So you have to fight this and win again you have to show us all that it can be done

      I have regular normal illnesses and plain depression but I want to point you and say she made it and her illness was worse so surely I can beat what bothers me

  5. Diane
    | Reply

    Sending you love from a person who lives with serious depression, mostly handled by medication. Sounds like you have gotten help and that’s the best. Couple of recommendations. If you don’t already. Follow The Blogess on twitter and read her book, furiously happy! Also look up Wil Wheaton’s talk to a group of health professionals. It’s good. And the Hilarious World of Depression podcast.

    Be well

    • Jen Scott
      | Reply

      Yes! I got into Dooce . Com as well, some great writing there also. Hugs, Mary. It’s not easy, but you’re worth the fight to health!

      • Sheila
        | Reply

        You are a heroine for sharing your story Mary!

  6. Catherine
    | Reply

    Sending thoughts and prayers your way. Remember this too shall pass!!

  7. Jain Barrett
    | Reply

    Love. Peace. Healing. Generosity. Love again. You are stronger than you think.


  8. Susan B.
    | Reply

    Much love to you ❤️

  9. Mary Ann
    | Reply

    We have been worried about you Mary, I am so glad you are able to tell us about it. And boy does the term ‘the sadness monster’ help to describe it.

  10. Judy
    | Reply

    Thank you for trying to put into words something the world at large does not understand. What you have is a chronic brain disease no different than say diabetes. The medical community is in its infancy of treating brain disease. So much is still unknown. Wishing you a speedy recovery. Hang in there!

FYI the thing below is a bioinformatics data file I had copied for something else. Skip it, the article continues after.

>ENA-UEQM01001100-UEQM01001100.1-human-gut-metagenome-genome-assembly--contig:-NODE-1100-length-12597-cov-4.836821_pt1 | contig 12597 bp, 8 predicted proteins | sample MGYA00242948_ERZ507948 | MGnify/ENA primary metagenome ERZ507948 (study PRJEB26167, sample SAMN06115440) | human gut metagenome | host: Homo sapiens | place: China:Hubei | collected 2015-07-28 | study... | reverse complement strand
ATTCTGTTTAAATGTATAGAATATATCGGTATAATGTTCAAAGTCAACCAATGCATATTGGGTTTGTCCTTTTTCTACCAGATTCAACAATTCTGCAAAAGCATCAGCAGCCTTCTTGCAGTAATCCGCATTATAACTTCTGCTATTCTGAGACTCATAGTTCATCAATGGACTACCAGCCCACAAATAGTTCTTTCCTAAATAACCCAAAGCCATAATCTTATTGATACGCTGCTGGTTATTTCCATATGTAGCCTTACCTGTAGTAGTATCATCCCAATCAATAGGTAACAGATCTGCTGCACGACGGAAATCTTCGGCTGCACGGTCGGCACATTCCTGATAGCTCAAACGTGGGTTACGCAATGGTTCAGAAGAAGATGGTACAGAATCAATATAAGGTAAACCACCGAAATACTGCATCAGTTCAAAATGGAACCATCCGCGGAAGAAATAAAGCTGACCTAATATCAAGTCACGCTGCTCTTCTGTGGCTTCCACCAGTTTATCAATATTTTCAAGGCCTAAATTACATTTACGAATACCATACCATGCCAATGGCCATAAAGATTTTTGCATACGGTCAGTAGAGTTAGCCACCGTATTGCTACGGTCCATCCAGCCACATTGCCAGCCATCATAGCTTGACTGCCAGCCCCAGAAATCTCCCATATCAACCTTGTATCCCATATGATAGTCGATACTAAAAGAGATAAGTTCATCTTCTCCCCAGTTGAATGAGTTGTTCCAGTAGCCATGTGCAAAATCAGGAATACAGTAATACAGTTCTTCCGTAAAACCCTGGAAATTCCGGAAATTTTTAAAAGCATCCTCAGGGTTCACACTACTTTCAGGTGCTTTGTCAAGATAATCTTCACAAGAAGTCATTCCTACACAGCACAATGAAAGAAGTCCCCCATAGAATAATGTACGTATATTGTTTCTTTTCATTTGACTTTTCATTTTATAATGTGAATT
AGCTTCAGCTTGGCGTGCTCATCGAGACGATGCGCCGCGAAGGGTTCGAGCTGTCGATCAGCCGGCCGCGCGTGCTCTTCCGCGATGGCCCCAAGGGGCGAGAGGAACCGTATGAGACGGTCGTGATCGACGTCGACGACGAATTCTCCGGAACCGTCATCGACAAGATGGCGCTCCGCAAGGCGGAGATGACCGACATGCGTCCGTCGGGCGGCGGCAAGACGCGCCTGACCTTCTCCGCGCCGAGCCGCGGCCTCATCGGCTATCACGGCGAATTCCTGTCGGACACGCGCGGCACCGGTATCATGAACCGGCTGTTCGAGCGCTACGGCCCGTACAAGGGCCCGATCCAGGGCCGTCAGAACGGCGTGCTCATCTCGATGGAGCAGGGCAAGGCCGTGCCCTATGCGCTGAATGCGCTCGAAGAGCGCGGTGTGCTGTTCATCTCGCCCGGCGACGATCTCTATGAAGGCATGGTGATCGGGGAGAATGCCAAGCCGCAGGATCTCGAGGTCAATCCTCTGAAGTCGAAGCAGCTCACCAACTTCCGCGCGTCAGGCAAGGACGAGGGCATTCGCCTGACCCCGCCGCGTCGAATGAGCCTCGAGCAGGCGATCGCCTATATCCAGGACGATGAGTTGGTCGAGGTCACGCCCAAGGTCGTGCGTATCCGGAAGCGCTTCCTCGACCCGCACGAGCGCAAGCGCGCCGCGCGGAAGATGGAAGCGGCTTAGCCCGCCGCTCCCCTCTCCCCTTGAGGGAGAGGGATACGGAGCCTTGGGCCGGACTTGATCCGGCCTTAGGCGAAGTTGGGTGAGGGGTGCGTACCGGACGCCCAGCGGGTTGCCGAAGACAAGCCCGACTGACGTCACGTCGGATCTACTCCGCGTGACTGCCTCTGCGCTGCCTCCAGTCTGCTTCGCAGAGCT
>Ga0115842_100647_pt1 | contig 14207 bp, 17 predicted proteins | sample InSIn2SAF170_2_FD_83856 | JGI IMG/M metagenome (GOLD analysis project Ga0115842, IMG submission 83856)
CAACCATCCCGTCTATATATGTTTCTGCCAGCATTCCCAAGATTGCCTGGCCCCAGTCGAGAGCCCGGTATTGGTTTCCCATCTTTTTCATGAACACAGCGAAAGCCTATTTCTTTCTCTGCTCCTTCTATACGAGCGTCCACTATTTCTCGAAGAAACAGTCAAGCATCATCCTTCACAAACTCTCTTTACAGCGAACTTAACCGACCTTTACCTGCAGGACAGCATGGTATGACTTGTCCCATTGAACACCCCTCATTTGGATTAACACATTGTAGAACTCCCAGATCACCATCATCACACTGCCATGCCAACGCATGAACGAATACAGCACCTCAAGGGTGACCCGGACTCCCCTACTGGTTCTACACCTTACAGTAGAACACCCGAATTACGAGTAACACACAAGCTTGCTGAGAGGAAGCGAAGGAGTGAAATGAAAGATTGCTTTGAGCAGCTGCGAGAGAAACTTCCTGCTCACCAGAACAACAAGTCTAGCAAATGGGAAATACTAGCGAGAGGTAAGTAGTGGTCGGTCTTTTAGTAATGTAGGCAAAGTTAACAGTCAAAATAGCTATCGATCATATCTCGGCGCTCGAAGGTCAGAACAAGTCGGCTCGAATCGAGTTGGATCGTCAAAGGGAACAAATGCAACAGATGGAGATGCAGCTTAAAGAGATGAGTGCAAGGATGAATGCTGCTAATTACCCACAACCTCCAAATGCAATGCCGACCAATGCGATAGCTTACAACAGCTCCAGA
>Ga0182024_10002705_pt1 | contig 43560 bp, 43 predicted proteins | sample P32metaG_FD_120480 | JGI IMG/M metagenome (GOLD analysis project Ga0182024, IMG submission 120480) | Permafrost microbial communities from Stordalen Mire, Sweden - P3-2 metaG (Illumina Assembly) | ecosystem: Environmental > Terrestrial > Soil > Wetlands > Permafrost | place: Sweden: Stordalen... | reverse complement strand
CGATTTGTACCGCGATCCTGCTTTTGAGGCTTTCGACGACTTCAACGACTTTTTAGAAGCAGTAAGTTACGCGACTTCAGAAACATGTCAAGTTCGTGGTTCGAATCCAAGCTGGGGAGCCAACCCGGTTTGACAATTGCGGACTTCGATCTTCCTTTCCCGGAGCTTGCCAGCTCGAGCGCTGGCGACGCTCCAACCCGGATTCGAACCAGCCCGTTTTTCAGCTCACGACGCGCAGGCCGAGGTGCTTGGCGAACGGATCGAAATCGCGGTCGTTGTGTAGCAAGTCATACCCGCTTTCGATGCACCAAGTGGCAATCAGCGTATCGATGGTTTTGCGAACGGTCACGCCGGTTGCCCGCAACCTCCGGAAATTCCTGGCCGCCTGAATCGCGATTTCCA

11. Michele
    | Reply

    Mary, you emanate warmth and empathy for others and are a source of joy, kindness and laughter for so many. Please let those around you give those feelings back to you in turn. It’s okay to get off the train sometimes and take a breather. You are very talented and still quite young but you are a person and not a machine. You wrote this. You will be all right. Maybe take it slow and be really kind to yourself. Thinking of you and wishing you everything the best. ❤️

  12. Carol
    | Reply

    Love you, Mary. Wish I could give you a huge hug that would tell you how much you have enriched my life and helped me be brave. Thank you for sharing and for knowing that we are all here for you. Always.

  13. Marcia
    | Reply

    All of this makes perfect sense! I too had a nervous breakdown. It was 15 years ago, but some times it seems like it was just a few years ago. I worry all the time that the hideous monster is going to rear it’s ungly head once again. I am diligent to not let that happen, but the fear is always there. Be gentle with yourself as you heal from the effects of the battle, your peeps are with you!

  14. Marsha
    | Reply